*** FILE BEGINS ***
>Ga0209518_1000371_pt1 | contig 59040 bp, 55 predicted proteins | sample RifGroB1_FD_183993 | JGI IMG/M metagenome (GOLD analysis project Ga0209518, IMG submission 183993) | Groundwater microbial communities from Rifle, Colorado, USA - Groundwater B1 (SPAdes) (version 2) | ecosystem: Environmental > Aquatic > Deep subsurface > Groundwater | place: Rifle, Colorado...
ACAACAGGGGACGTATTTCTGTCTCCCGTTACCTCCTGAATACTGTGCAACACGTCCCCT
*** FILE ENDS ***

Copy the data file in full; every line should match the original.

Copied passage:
>Ga0209518_1000371_pt1 | contig 59040 bp, 55 predicted proteins | sample RifGroB1_FD_183993 | JGI IMG/M metagenome (GOLD analysis project Ga0209518, IMG submission 183993) | Groundwater microbial communities from Rifle, Colorado, USA - Groundwater B1 (SPAdes) (version 2) | ecosystem: Environmental > Aquatic > Deep subsurface > Groundwater | place: Rifle, Colorado...
ACAACAGGGGACGTATTTCTGTCTCCCGTTACCTCCTGAATACTGTGCAACACGTCCCCT